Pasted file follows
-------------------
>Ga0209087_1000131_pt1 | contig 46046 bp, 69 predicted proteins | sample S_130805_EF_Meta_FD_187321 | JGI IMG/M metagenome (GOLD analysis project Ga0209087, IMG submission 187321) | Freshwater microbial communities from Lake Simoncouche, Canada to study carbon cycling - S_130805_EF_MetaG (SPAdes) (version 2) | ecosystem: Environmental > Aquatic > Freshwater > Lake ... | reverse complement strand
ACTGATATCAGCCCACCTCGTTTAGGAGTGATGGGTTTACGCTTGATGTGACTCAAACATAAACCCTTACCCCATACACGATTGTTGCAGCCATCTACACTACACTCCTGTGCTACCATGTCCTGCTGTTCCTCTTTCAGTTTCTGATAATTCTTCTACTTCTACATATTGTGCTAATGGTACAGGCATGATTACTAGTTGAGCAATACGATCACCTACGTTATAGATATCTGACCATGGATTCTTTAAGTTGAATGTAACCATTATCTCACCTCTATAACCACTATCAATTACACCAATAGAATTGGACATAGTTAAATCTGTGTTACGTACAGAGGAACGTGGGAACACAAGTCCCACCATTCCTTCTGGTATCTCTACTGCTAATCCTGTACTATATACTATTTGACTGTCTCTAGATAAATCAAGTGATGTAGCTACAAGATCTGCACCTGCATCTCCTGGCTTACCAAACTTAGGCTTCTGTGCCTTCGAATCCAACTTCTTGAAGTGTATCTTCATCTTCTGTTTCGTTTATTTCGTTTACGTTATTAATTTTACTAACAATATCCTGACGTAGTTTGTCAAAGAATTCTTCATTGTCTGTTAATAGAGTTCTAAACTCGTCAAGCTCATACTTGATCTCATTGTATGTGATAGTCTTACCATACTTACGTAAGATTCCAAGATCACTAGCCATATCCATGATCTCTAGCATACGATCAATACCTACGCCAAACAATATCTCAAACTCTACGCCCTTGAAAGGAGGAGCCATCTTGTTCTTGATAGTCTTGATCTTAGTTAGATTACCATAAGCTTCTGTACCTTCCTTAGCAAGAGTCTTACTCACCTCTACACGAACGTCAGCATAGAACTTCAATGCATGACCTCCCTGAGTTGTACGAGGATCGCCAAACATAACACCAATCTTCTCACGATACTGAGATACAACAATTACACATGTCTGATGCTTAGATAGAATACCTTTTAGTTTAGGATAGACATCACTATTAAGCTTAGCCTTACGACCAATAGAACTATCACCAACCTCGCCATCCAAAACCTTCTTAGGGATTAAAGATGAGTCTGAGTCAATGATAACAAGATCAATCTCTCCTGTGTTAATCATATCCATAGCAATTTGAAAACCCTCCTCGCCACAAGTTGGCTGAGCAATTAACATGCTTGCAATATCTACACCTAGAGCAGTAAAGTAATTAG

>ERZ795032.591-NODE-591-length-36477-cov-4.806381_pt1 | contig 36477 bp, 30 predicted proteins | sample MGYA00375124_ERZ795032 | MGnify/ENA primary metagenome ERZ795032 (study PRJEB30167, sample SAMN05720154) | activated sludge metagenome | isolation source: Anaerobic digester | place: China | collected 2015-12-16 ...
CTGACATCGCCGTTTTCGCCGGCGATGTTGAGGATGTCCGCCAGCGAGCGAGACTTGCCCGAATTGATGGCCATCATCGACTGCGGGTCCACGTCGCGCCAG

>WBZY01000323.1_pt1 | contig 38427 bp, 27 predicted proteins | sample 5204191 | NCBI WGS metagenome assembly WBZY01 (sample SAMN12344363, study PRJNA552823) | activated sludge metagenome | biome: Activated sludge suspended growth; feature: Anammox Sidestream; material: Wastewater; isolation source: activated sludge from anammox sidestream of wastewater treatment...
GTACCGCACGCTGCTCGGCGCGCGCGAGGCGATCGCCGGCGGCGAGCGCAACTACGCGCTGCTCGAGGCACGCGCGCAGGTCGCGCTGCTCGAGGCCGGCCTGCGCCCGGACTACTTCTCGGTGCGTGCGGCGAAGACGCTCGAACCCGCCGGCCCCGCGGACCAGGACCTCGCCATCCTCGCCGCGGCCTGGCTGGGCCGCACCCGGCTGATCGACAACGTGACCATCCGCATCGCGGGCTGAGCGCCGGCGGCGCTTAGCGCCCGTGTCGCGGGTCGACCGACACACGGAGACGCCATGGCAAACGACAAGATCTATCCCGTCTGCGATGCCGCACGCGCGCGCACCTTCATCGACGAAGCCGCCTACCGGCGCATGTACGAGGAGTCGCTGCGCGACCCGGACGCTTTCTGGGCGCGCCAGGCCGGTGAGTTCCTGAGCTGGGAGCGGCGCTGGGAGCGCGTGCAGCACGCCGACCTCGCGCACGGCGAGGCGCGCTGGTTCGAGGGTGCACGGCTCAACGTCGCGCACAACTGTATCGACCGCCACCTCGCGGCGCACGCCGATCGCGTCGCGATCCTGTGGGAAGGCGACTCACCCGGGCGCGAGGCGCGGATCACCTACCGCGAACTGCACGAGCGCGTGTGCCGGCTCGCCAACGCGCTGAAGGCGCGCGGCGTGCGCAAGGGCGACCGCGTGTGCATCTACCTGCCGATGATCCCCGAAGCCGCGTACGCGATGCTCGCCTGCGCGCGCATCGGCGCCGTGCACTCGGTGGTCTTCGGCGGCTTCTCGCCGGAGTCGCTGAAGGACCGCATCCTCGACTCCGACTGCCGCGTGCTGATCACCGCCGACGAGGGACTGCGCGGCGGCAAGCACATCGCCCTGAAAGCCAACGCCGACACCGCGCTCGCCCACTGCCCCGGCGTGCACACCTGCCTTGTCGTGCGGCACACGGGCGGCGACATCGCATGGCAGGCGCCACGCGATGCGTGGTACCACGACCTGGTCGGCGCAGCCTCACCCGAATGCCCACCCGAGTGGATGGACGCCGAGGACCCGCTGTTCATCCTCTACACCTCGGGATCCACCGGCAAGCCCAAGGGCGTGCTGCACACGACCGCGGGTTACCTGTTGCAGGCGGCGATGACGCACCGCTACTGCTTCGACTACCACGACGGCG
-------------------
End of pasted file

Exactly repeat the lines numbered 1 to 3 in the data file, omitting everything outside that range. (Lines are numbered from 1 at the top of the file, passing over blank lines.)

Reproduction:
>Ga0209087_1000131_pt1 | contig 46046 bp, 69 predicted proteins | sample S_130805_EF_Meta_FD_187321 | JGI IMG/M metagenome (GOLD analysis project Ga0209087, IMG submission 187321) | Freshwater microbial communities from Lake Simoncouche, Canada to study carbon cycling - S_130805_EF_MetaG (SPAdes) (version 2) | ecosystem: Environmental > Aquatic > Freshwater > Lake ... | reverse complement strand
ACTGATATCAGCCCACCTCGTTTAGGAGTGATGGGTTTACGCTTGATGTGACTCAAACATAAACCCTTACCCCATACACGATTGTTGCAGCCATCTACACTACACTCCTGTGCTACCATGTCCTGCTGTTCCTCTTTCAGTTTCTGATAATTCTTCTACTTCTACATATTGTGCTAATGGTACAGGCATGATTACTAGTTGAGCAATACGATCACCTACGTTATAGATATCTGACCATGGATTCTTTAAGTTGAATGTAACCATTATCTCACCTCTATAACCACTATCAATTACACCAATAGAATTGGACATAGTTAAATCTGTGTTACGTACAGAGGAACGTGGGAACACAAGTCCCACCATTCCTTCTGGTATCTCTACTGCTAATCCTGTACTATATACTATTTGACTGTCTCTAGATAAATCAAGTGATGTAGCTACAAGATCTGCACCTGCATCTCCTGGCTTACCAAACTTAGGCTTCTGTGCCTTCGAATCCAACTTCTTGAAGTGTATCTTCATCTTCTGTTTCGTTTATTTCGTTTACGTTATTAATTTTACTAACAATATCCTGACGTAGTTTGTCAAAGAATTCTTCATTGTCTGTTAATAGAGTTCTAAACTCGTCAAGCTCATACTTGATCTCATTGTATGTGATAGTCTTACCATACTTACGTAAGATTCCAAGATCACTAGCCATATCCATGATCTCTAGCATACGATCAATACCTACGCCAAACAATATCTCAAACTCTACGCCCTTGAAAGGAGGAGCCATCTTGTTCTTGATAGTCTTGATCTTAGTTAGATTACCATAAGCTTCTGTACCTTCCTTAGCAAGAGTCTTACTCACCTCTACACGAACGTCAGCATAGAACTTCAATGCATGACCTCCCTGAGTTGTACGAGGATCGCCAAACATAACACCAATCTTCTCACGATACTGAGATACAACAATTACACATGTCTGATGCTTAGATAGAATACCTTTTAGTTTAGGATAGACATCACTATTAAGCTTAGCCTTACGACCAATAGAACTATCACCAACCTCGCCATCCAAAACCTTCTTAGGGATTAAAGATGAGTCTGAGTCAATGATAACAAGATCAATCTCTCCTGTGTTAATCATATCCATAGCAATTTGAAAACCCTCCTCGCCACAAGTTGGCTGAGCAATTAACATGCTTGCAATATCTACACCTAGAGCAGTAAAGTAATTAG

>ERZ795032.591-NODE-591-length-36477-cov-4.806381_pt1 | contig 36477 bp, 30 predicted proteins | sample MGYA00375124_ERZ795032 | MGnify/ENA primary metagenome ERZ795032 (study PRJEB30167, sample SAMN05720154) | activated sludge metagenome | isolation source: Anaerobic digester | place: China | collected 2015-12-16 ...